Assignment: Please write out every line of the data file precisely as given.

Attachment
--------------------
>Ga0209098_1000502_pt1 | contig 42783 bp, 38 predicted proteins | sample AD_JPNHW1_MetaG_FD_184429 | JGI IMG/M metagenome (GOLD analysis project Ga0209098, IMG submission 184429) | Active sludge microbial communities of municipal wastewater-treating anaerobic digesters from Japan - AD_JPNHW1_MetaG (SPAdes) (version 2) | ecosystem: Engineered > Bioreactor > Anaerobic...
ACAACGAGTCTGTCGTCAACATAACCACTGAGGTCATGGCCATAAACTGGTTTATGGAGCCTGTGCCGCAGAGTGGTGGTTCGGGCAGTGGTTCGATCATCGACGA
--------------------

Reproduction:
>Ga0209098_1000502_pt1 | contig 42783 bp, 38 predicted proteins | sample AD_JPNHW1_MetaG_FD_184429 | JGI IMG/M metagenome (GOLD analysis project Ga0209098, IMG submission 184429) | Active sludge microbial communities of municipal wastewater-treating anaerobic digesters from Japan - AD_JPNHW1_MetaG (SPAdes) (version 2) | ecosystem: Engineered > Bioreactor > Anaerobic...
ACAACGAGTCTGTCGTCAACATAACCACTGAGGTCATGGCCATAAACTGGTTTATGGAGCCTGTGCCGCAGAGTGGTGGTTCGGGCAGTGGTTCGATCATCGACGA